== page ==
I’m using “#map” as the name so we don’t take out any more identifiers from the user. (The existing ones, “self,” “init,” “super,” and “Self,” were already done by Objective-C.) The function must be pure relative to the input; it can call non-impurities, like “print,” but the return value must depend only on the argument and not any global state. The user cannot call this function, only the system (but it can be implemented with regular, accessible functions you do write); let’s call this accessibility “reallyprivate". The designated initializer is in the “init?” form and calls this special method for the initial state.

The underlying state is accessed with this stored property:

pp reallyprivate(set) var rawValue: RawValue

where “pp” is the type’s accessibility level.

The implementation of “withMutableRawValue” copies “rawValue” to a mutable copy, calls the closure passing that copy, then assigns “Self(rawValue: newCopy)!” to self, causing a runtime error if the initialization part fails.

2b. The “injective” Attribute

This means that the mapping function must be a total function, and not partial:

static func #map(rawValue: RawValue) -> RawValue

Every legal state of RawValue is usable in the new type. (It may not be stored in the new type; the mapping function can be surjective.) These type-copies also conform to HardRawRepresentable.

The main external effect of this attribute is that downcasts from the underlying type to the new type use unconditional-“as”. (Downcasts and cross-casts from a type that shares the same implementation type also use unconditional-as if all the downcast phase links also use unconditional-as.)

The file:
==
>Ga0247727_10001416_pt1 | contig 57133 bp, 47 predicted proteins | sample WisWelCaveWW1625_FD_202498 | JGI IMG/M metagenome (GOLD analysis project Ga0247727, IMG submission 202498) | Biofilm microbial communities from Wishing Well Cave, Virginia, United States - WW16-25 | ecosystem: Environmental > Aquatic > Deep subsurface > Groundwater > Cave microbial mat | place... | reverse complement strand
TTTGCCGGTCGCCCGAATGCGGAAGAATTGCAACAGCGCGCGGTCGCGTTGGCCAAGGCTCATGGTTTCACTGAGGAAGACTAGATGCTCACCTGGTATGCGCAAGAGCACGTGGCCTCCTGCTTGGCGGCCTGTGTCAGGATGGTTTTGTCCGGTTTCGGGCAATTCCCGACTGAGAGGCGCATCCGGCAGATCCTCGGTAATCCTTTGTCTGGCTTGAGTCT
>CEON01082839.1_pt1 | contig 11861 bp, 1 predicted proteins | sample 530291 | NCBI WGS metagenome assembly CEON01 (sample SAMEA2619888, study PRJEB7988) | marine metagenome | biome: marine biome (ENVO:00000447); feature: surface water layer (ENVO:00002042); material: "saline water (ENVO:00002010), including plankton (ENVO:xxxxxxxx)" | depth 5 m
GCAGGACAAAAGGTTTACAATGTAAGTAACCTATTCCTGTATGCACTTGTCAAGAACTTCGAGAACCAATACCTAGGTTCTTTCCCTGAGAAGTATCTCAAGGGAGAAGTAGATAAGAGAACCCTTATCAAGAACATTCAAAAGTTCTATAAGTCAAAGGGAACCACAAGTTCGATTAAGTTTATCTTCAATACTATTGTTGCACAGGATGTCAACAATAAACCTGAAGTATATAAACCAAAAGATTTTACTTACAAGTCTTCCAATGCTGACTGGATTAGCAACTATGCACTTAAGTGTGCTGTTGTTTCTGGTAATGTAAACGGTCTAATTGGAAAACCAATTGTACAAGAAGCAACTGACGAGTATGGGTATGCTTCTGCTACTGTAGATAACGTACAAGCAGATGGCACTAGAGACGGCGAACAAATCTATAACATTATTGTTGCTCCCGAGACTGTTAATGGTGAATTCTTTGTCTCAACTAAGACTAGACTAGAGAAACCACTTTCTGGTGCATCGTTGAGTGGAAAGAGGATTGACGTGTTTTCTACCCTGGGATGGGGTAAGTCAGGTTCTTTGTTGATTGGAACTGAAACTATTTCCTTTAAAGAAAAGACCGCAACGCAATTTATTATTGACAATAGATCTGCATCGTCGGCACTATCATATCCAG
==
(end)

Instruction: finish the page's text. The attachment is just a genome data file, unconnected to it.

2c. The “selfIdeal” Attribute

This means that all approved input states map to themselves in the storage state, this changes the required secret method to:

static func #approve(rawValue: RawValue) -> Bool

It effectively acts like case [2a] where “#map” calls “#approve” and returns either the input for TRUE or NIL for FALSE.

The main external effect of this attribute is that downcasts (and the downcast phase of cross-casts) can be trivially done with direct type punning, assuming all the “#approve” calls AND to TRUE, instead of possibly longer “#map” calls.

2d. Using “injective” and “selfIdeal” together

This combination means every input state is accepted, and map to themselves; this is exactly a “strong typedef”. Such types conform to HardRawRepresentable. There is no special method required; the value is just copied in without wasting time calling the bijective identity function. And the “rawValue” property has its “set” just as public as its “get”. (Technically, you can change “rawValue” by setting it directly or calling “withMutableRawValue”.)